The Norwood Procedure is the first in a series of palliative surgical procedures to treat Hypoplastic Left Heart Syndrome (HLHS), one of the most complex congenital heart defects. HLHS typically involves a number of cardiac malformations that result in a non-functional left ventricle. The first surgical procedure to treat HLHS is the Norwood procedure, which has one of the highest mortality rates in pediatric cardiac surgery. This is largely due to the difficulty in providing sufficient pulmonary blood flow after reconstructing the hypoplastic aorta with the pulmonary artery. The two current options are the RV-PA (right ventricle to pulmonary artery) conduit and the B-T (Blalock-Taussig) shunt. The RV-PA conduit requires a ventriculotomy and results in complete regurgitation back in to the only functioning ventricle. However the use of an RV-PA conduit avoids the low systemic diastolic pressure associated with the B-T shunt, which is caused by its leaching of systemic blood throughout the entire cardiac cycle. Early outcomes are often improved with the RV-PA conduit, however long term detrimental effects to the right ventricle result in similar mortality and morbidity rates overall. A valved RV-PA conduit would allow for higher systemic diastolic pressure without regurgitation, decreasing the load on the right heart and avoiding the hypertrophy and tricuspid valve dysfunction that can lead to the need for transplant or even death.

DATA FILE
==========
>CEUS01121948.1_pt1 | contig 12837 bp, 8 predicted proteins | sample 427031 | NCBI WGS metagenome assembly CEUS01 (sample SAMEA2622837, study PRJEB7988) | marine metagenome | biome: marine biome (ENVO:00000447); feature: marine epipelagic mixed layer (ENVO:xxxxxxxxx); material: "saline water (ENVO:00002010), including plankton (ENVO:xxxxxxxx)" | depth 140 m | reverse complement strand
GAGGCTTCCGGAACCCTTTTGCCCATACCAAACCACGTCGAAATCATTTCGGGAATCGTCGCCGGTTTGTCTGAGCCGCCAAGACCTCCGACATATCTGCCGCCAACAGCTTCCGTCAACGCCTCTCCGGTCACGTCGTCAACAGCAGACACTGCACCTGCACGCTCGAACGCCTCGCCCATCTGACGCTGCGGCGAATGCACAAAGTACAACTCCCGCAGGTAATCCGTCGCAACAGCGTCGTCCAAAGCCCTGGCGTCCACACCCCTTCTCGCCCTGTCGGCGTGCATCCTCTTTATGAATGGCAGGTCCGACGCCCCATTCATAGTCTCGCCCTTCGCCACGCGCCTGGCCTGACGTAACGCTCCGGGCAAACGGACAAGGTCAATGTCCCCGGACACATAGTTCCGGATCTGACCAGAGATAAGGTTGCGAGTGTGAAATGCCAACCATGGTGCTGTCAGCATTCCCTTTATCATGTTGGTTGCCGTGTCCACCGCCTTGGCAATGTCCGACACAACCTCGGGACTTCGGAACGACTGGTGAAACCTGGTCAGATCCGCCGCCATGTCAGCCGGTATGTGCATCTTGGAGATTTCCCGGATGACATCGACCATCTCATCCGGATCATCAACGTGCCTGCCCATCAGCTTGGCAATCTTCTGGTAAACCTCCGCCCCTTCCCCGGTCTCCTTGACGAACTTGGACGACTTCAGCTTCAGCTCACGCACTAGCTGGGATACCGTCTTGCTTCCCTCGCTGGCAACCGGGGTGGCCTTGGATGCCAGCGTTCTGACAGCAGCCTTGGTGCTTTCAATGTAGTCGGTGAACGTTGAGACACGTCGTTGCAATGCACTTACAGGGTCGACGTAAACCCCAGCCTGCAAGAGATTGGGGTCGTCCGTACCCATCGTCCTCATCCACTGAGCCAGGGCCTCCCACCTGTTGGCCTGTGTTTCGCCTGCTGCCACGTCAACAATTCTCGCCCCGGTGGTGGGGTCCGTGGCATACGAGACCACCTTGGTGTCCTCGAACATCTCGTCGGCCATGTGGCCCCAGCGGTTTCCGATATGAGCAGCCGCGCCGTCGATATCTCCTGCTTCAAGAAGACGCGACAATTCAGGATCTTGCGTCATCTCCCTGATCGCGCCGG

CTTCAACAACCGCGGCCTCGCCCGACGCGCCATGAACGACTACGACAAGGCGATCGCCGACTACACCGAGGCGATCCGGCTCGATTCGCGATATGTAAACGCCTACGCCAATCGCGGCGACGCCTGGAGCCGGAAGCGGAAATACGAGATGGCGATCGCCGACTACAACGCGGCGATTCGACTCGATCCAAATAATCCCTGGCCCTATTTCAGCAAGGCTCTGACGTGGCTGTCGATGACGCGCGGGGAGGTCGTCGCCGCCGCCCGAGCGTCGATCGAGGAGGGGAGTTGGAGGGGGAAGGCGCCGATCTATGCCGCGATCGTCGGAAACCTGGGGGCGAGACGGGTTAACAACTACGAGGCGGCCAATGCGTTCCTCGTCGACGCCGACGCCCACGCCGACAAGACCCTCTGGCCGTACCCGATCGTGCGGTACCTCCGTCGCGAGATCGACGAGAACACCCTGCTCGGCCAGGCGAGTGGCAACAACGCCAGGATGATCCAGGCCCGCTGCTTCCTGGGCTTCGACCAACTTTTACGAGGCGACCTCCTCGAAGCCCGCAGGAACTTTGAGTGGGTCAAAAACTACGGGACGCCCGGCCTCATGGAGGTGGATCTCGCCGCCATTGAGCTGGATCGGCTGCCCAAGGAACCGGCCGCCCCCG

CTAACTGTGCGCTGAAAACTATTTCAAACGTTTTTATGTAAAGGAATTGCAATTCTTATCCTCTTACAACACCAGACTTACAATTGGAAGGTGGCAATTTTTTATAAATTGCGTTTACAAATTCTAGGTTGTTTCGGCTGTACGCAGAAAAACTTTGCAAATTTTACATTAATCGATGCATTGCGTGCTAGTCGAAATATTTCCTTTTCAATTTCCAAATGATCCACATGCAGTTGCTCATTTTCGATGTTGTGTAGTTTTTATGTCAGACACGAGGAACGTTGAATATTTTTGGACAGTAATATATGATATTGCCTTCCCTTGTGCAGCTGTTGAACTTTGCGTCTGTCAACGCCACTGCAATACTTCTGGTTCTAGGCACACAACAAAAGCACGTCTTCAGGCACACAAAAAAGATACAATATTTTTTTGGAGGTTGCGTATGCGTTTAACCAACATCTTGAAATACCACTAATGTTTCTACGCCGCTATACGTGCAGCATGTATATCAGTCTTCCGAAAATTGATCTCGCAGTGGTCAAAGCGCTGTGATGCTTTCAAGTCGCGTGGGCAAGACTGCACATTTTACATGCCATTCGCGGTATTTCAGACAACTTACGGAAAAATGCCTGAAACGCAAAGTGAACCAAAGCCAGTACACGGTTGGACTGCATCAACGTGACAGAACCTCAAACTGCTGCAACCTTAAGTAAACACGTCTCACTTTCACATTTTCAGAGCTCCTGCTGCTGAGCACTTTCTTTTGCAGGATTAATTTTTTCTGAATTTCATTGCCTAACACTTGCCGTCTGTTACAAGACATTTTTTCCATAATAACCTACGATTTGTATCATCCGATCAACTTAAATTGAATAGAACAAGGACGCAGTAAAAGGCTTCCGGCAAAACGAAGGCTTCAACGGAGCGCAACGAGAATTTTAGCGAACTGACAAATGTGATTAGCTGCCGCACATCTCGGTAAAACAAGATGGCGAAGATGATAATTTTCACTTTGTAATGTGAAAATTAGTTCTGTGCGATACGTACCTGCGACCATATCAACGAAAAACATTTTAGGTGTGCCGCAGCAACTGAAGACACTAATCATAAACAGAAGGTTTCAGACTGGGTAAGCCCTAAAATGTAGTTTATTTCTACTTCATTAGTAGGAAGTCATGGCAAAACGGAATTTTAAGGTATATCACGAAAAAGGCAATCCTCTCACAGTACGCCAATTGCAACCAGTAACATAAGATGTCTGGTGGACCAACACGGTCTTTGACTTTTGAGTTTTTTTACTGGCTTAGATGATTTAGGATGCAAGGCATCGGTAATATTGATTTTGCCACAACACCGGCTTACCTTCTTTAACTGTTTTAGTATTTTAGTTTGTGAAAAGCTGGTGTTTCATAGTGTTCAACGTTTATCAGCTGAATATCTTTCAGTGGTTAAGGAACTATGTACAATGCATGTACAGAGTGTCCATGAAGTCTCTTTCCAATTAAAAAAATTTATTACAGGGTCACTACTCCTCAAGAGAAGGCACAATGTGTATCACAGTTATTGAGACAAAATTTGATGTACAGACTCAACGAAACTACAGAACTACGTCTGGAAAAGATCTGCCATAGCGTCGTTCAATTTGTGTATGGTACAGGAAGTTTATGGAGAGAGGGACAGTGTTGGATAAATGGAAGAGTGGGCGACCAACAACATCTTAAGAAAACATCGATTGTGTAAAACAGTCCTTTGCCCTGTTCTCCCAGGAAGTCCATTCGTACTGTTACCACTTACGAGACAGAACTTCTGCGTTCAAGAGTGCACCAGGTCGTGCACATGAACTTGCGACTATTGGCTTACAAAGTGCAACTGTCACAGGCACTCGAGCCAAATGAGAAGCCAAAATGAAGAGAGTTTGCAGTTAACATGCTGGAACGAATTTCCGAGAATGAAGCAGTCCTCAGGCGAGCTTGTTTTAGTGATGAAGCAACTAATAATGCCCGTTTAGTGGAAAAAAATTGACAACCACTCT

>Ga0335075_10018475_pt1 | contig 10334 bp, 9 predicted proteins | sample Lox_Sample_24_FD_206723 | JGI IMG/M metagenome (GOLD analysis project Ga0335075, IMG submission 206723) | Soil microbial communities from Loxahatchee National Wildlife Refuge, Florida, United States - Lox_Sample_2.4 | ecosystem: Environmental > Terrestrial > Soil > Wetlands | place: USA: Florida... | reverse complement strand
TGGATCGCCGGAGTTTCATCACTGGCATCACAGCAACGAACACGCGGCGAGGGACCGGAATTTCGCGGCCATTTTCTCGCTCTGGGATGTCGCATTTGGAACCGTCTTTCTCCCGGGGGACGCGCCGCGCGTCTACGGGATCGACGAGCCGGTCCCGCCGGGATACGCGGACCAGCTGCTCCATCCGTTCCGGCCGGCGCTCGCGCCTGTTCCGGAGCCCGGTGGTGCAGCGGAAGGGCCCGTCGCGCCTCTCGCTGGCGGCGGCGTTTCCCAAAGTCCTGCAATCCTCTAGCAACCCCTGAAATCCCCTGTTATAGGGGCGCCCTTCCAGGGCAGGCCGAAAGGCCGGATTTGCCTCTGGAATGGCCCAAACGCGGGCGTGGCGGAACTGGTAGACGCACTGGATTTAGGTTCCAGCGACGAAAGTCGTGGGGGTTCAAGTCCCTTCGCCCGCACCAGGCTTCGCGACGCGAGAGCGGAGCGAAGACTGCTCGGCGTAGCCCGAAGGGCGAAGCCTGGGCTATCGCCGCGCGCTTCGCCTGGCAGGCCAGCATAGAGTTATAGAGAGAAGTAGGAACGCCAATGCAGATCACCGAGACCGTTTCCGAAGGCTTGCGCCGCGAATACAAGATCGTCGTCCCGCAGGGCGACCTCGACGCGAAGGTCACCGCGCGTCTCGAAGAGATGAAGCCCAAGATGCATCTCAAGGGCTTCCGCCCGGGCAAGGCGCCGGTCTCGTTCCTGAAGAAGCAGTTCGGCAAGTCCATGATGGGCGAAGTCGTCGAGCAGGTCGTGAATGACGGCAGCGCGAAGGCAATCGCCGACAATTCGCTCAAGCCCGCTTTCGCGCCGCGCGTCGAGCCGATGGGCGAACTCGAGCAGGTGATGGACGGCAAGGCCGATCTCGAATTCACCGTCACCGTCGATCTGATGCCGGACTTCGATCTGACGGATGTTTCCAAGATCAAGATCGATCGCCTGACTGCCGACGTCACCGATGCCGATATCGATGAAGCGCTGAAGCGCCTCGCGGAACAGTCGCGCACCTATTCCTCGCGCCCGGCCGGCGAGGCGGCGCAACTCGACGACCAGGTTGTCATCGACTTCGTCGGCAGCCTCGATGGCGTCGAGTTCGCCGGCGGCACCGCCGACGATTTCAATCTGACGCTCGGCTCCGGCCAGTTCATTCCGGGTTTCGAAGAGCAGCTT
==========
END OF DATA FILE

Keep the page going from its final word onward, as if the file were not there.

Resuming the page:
A simple concept for providing better outcomes for the Norwood Procedure is to utilize a valved RV-PA conduit. This approach would limit regurgitation into the remaining functional ventricle, thus avoiding right heart hypertrophy. Previous attempts to create a functional valve in an RV-PA conduit in an ad-hoc fashion have been unsuccessful due to the small size of the conduit (4-8 mm) and the complex flow profile through them. The conduit is curved after implantation, and this causes complications for leaflets in a valved RV-PA conduits that have been surgically created. Additionally the high cost of development, regulatory barriers and the small size of the market associated with this congenital defect have been obvious barriers to development.
PECA Labs recently received Humanitarian Use Device (HUD) designation for their original product, the MASA valve, which is now being manufactured in a facility managed by a top medical device manufacturer. The MASA valve, a larger valved RV-PA conduit used in another rare surgical procedure, has shown greatly improved clinical results, compared to current options after more than 3 years and 49 patients with intra-operative construction. The material used for both products has been FDA approved for blood-contacting use. This should simplify the regulatory approval process, and the experience PECA labs has had with their previous product development should expedite the process of commercializing the valved conduit for the Norwood procedure.
APDC provided funding to validate the design of the pediatric valved conduit with a coupled solid mechanics and computational fluid dynamics (CFD) simulation and physical mock heart-loop testing; obtain HUD status for the device; and to develop the animal studies protocol for future use.